Brain Uses Different Frequencies to Avoid Mental Traffic Jams

There’s a lot going on inside the average brain. And to help manage all the sensory input and though processes, signals, brain networks communicate at different frequencies to avoid traffic jams at busy intersections, a new study suggests.

"We found that different brain networks ticked at different frequencies, like clocks ticking at different speeds," said lead author Joerg Hipp of the University Medical Center at Hamburg-Eppendorf and the University of Tübingen, both in Germany.

Brain studies are commonly done using magnetic resonance imaging, which tracks blood flow. But it can’t measure frequency. "It only allows us to track brain cell activity indirectly, and it is unable to track activity that occurs at frequencies greater than 0.1 hertz, or once every 10 seconds, said study team member Maurizio Corbetta, a neurologist at Washington University. “We know that some signals in the brain can cycle as high as 500 hertz, or 500 times per second."

The new study used magnetoencephalography (MEG) to analyze brain activity in 43 healthy volunteers. MEG detects very small changes in magnetic fields in the brain that are caused by many cells being active at once. It can detect these signals at rates up to 100 hertz.

"Many neurological and psychiatric conditions are likely to involve problems with signaling in brain networks," Corbetta explained. "Examining the temporal structure of brain activity from this perspective may be especially helpful in understanding psychiatric conditions like depression and schizophrenia, where structural markers are scarce."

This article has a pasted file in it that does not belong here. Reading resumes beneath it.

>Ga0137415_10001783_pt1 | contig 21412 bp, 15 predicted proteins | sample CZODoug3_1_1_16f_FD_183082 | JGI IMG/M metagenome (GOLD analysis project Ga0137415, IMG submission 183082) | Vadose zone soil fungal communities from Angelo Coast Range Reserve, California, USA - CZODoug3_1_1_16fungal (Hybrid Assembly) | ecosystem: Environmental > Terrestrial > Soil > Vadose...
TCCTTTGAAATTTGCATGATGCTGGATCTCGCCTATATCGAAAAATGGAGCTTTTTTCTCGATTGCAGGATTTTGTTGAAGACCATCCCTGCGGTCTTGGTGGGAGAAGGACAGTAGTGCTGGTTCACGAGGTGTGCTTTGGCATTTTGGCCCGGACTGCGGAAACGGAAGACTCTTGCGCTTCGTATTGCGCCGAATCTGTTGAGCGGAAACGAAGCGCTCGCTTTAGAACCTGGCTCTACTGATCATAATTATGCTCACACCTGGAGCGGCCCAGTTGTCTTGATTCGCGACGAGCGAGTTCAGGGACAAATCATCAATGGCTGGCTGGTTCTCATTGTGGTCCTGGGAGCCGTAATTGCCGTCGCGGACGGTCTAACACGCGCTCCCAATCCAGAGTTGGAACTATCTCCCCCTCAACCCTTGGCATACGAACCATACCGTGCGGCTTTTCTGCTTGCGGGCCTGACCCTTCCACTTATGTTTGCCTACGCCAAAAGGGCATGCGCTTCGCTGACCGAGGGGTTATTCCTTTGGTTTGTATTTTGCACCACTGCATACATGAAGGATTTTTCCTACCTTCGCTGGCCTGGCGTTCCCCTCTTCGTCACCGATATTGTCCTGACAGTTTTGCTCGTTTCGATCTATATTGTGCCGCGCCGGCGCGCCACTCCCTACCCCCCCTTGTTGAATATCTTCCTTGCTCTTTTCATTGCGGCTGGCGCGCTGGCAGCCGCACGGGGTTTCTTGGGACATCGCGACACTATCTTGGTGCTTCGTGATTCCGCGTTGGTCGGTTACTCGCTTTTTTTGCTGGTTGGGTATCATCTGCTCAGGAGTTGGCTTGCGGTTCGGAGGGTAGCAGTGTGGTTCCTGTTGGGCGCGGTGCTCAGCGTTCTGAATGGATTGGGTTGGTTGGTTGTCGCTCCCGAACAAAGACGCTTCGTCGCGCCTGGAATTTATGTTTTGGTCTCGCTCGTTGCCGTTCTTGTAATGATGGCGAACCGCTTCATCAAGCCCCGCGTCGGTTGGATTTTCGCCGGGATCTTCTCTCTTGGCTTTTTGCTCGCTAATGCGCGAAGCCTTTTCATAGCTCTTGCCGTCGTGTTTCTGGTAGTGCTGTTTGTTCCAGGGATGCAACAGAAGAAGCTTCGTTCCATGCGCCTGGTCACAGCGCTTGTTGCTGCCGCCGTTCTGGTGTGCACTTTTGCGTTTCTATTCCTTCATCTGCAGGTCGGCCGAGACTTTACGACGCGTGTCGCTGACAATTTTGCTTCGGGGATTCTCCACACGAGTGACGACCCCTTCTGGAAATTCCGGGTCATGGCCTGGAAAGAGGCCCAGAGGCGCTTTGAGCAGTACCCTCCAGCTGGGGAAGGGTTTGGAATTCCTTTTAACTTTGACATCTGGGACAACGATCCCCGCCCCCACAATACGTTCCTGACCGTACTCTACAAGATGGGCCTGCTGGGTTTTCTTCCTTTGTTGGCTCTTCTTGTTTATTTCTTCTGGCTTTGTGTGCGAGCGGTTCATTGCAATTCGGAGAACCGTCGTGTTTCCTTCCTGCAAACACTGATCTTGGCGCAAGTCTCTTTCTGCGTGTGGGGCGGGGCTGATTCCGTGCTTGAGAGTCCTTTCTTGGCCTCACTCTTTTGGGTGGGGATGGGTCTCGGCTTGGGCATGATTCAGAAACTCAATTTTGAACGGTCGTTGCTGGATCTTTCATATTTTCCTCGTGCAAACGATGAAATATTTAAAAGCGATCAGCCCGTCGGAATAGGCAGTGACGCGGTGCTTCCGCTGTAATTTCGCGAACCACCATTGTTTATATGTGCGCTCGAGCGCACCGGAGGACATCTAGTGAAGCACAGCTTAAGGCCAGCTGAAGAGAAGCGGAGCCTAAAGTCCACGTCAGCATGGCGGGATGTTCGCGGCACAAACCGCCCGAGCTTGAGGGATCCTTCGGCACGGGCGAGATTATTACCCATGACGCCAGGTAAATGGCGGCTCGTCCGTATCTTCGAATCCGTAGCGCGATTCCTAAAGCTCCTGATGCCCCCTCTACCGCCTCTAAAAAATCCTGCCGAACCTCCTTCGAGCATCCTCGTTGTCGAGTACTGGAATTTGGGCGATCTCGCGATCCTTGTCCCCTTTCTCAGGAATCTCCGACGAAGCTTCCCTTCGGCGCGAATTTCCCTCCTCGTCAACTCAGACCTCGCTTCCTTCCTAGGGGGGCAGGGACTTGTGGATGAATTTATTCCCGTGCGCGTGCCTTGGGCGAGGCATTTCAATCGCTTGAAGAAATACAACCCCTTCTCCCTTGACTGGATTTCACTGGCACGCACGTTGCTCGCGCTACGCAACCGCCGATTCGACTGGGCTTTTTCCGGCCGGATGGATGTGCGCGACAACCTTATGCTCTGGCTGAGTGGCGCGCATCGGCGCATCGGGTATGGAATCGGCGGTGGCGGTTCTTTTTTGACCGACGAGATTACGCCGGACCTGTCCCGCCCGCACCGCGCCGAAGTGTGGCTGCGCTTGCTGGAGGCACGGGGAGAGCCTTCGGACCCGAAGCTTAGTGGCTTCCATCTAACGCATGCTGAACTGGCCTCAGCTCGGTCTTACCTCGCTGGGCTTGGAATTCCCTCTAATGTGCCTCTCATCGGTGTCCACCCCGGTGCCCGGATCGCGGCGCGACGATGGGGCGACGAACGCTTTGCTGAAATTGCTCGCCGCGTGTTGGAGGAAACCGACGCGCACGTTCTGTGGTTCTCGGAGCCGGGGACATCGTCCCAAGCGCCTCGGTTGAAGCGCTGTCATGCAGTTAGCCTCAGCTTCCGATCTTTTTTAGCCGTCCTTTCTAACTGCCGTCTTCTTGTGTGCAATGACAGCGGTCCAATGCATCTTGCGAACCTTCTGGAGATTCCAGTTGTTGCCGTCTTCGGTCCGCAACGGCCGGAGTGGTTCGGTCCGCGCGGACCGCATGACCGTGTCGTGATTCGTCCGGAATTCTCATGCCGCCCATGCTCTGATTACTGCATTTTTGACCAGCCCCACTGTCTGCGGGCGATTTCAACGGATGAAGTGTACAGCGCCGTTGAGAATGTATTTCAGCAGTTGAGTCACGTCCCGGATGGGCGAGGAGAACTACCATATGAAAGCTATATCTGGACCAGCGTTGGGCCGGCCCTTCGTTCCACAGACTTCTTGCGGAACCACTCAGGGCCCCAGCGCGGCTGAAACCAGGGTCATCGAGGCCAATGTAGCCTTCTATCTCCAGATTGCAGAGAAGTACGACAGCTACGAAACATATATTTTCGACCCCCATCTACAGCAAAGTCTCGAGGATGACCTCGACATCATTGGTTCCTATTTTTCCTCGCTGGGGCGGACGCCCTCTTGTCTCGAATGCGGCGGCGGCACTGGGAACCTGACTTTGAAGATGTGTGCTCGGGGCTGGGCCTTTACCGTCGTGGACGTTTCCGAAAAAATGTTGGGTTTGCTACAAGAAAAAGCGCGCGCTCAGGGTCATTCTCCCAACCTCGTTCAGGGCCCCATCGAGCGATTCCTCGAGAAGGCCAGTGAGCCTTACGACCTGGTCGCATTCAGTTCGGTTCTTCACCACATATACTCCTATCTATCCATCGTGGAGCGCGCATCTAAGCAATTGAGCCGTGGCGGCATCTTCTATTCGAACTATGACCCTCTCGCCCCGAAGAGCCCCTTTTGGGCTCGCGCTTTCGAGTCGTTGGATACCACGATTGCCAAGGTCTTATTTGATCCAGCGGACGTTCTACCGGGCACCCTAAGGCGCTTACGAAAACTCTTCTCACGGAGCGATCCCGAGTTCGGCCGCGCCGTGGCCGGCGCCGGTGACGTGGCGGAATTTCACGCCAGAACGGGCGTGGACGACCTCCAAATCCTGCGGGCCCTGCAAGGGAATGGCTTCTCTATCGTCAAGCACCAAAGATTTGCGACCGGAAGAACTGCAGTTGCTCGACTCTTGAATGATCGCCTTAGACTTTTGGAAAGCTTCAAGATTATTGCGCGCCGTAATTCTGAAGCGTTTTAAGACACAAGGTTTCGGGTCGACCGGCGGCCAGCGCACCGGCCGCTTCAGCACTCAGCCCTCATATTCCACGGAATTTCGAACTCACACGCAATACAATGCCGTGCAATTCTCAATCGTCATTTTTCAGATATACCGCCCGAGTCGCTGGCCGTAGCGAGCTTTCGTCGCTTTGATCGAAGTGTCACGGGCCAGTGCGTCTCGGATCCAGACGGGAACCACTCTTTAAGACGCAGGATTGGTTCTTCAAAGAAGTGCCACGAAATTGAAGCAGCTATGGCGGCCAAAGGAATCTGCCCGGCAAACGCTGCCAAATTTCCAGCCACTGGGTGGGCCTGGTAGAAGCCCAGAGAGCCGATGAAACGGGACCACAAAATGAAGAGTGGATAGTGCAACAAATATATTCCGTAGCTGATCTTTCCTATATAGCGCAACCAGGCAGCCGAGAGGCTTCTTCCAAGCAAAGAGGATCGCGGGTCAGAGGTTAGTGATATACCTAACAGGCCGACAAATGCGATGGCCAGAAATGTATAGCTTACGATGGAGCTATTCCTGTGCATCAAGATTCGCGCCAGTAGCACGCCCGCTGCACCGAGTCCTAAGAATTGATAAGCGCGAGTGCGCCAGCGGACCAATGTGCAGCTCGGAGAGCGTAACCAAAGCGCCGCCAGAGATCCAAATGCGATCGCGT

The study showed that networks that included the hippocampus, a brain area critical for memory formation, tended to be active at frequencies around 5 hertz. Networks constituting areas involved in the senses and movement were active between 32 hertz and 45 hertz. Many other brain networks were active at frequencies between eight and 32 hertz.

These "time-dependent" networks resemble different airline route maps, the researchers explained. They overlap but each ticks at a different rate.

"There have been a number of fMRI studies of depression and schizophrenia showing 'spatial' changes in the organization of brain networks," Corbettta said. "MEG studies provide a window into a much richer 'temporal' structure. In the future, this might offer new diagnostic tests or ways to monitor the efficacy of interventions in these debilitating mental conditions."

The research will be published May 6 in Nature Neuroscience.

Live Science Staff
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